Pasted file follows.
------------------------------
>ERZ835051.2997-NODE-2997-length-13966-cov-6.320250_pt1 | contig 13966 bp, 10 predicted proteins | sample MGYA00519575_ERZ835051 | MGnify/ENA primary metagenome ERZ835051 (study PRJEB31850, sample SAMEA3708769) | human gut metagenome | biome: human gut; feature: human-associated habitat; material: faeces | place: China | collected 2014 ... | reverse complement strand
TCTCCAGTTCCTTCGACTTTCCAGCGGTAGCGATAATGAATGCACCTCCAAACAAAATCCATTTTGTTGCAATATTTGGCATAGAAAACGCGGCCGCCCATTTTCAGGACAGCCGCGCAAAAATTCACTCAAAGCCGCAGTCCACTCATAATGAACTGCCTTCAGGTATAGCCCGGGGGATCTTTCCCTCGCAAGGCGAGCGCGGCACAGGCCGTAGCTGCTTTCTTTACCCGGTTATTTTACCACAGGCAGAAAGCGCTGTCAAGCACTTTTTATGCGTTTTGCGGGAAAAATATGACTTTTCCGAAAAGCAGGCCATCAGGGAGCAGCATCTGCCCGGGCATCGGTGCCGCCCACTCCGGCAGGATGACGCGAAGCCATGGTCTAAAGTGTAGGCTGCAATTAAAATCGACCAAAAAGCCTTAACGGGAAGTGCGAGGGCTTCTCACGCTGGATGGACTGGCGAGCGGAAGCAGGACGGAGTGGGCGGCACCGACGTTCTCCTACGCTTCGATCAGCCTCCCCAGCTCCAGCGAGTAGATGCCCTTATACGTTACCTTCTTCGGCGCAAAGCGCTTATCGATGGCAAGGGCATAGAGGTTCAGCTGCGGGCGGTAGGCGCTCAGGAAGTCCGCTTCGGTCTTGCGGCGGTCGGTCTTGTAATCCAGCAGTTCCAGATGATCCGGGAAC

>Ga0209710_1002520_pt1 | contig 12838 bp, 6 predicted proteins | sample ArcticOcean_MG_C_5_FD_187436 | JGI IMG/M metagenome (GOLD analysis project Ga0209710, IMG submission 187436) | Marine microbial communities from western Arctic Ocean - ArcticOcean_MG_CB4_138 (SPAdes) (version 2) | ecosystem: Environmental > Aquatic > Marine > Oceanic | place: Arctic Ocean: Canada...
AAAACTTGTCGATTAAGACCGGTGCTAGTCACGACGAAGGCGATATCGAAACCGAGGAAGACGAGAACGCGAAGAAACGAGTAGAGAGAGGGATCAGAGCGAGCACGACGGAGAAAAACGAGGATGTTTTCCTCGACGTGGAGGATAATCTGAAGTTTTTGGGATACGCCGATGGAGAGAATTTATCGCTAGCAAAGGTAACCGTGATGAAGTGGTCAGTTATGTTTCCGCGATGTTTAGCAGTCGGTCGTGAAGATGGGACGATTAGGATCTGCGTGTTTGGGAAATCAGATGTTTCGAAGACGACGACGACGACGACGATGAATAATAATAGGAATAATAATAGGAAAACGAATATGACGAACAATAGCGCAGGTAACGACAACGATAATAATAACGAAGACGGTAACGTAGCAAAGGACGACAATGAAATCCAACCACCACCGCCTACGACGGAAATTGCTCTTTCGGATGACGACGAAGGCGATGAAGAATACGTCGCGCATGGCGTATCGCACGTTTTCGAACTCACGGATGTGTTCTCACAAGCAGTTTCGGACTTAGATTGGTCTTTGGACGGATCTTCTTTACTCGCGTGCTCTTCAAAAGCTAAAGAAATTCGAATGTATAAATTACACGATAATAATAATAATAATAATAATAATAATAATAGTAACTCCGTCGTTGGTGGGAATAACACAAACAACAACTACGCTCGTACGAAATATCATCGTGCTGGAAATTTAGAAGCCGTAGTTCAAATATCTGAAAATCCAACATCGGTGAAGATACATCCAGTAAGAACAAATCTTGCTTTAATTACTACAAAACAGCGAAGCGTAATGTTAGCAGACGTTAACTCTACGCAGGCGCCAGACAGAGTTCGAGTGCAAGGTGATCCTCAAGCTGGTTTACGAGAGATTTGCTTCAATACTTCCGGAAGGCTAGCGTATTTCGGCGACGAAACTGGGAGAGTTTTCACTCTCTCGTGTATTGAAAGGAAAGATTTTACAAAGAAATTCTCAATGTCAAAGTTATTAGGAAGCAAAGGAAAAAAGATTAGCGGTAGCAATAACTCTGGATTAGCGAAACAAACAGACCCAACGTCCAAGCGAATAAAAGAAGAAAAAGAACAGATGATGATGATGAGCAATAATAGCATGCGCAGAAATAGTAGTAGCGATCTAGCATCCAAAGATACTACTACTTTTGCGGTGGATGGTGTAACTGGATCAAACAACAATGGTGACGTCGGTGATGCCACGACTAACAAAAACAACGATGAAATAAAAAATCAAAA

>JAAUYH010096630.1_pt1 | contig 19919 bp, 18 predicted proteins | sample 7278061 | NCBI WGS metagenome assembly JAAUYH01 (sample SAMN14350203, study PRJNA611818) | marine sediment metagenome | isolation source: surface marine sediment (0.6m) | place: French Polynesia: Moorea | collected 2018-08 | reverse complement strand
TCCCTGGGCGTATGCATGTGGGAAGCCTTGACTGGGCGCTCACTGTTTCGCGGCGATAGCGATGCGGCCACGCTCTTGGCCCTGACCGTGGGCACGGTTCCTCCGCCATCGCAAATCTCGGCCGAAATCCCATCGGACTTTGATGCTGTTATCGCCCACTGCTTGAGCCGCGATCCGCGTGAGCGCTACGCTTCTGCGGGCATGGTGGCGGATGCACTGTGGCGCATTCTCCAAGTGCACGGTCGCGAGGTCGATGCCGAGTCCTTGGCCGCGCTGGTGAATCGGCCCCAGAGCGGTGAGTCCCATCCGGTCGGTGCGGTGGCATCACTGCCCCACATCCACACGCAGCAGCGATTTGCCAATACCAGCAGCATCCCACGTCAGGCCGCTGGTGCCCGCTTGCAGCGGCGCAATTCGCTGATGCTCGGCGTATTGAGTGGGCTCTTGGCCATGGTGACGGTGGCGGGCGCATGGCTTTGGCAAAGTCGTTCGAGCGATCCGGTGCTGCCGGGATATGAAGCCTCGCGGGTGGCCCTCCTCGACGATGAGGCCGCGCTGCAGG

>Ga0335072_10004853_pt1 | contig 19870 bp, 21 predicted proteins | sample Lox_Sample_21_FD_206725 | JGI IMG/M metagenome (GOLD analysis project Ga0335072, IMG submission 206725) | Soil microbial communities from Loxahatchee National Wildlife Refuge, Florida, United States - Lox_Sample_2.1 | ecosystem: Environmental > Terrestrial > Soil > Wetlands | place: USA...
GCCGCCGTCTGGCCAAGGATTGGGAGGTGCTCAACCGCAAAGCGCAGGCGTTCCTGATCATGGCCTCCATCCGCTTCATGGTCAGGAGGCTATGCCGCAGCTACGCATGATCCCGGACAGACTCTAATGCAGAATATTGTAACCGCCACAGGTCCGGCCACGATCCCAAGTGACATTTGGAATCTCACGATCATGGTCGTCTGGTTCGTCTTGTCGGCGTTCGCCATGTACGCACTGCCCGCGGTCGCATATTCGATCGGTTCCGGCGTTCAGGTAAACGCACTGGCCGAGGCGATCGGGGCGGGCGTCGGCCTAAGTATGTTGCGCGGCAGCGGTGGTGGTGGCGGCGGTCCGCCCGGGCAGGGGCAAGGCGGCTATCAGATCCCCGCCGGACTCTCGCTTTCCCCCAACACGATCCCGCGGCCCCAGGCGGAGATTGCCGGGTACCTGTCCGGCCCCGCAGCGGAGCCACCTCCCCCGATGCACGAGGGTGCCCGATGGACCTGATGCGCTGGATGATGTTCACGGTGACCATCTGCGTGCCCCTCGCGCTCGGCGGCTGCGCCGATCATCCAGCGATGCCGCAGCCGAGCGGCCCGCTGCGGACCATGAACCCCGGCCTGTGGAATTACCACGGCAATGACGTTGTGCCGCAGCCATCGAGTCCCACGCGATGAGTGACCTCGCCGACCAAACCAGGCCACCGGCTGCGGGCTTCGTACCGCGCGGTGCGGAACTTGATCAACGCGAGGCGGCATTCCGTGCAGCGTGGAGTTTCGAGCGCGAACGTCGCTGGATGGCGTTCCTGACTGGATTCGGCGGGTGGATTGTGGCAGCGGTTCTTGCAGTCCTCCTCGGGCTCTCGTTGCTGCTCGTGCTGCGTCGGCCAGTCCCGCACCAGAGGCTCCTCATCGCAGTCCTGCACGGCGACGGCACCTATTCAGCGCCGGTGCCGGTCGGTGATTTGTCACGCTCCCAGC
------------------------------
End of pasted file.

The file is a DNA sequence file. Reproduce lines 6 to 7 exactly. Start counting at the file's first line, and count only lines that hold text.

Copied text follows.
TCCCTGGGCGTATGCATGTGGGAAGCCTTGACTGGGCGCTCACTGTTTCGCGGCGATAGCGATGCGGCCACGCTCTTGGCCCTGACCGTGGGCACGGTTCCTCCGCCATCGCAAATCTCGGCCGAAATCCCATCGGACTTTGATGCTGTTATCGCCCACTGCTTGAGCCGCGATCCGCGTGAGCGCTACGCTTCTGCGGGCATGGTGGCGGATGCACTGTGGCGCATTCTCCAAGTGCACGGTCGCGAGGTCGATGCCGAGTCCTTGGCCGCGCTGGTGAATCGGCCCCAGAGCGGTGAGTCCCATCCGGTCGGTGCGGTGGCATCACTGCCCCACATCCACACGCAGCAGCGATTTGCCAATACCAGCAGCATCCCACGTCAGGCCGCTGGTGCCCGCTTGCAGCGGCGCAATTCGCTGATGCTCGGCGTATTGAGTGGGCTCTTGGCCATGGTGACGGTGGCGGGCGCATGGCTTTGGCAAAGTCGTTCGAGCGATCCGGTGCTGCCGGGATATGAAGCCTCGCGGGTGGCCCTCCTCGACGATGAGGCCGCGCTGCAGG

>Ga0335072_10004853_pt1 | contig 19870 bp, 21 predicted proteins | sample Lox_Sample_21_FD_206725 | JGI IMG/M metagenome (GOLD analysis project Ga0335072, IMG submission 206725) | Soil microbial communities from Loxahatchee National Wildlife Refuge, Florida, United States - Lox_Sample_2.1 | ecosystem: Environmental > Terrestrial > Soil > Wetlands | place: USA...